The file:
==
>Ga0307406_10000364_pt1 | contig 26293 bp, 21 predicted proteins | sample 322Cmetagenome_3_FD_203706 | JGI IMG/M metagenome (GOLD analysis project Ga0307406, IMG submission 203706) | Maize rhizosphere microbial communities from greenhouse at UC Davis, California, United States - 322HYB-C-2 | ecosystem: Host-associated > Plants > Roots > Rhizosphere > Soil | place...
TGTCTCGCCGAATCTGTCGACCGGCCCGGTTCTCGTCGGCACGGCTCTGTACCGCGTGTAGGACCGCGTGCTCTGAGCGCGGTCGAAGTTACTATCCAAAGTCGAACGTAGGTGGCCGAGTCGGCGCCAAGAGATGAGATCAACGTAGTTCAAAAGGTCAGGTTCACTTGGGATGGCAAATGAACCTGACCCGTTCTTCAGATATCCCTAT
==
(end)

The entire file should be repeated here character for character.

>Ga0307406_10000364_pt1 | contig 26293 bp, 21 predicted proteins | sample 322Cmetagenome_3_FD_203706 | JGI IMG/M metagenome (GOLD analysis project Ga0307406, IMG submission 203706) | Maize rhizosphere microbial communities from greenhouse at UC Davis, California, United States - 322HYB-C-2 | ecosystem: Host-associated > Plants > Roots > Rhizosphere > Soil | place...
TGTCTCGCCGAATCTGTCGACCGGCCCGGTTCTCGTCGGCACGGCTCTGTACCGCGTGTAGGACCGCGTGCTCTGAGCGCGGTCGAAGTTACTATCCAAAGTCGAACGTAGGTGGCCGAGTCGGCGCCAAGAGATGAGATCAACGTAGTTCAAAAGGTCAGGTTCACTTGGGATGGCAAATGAACCTGACCCGTTCTTCAGATATCCCTAT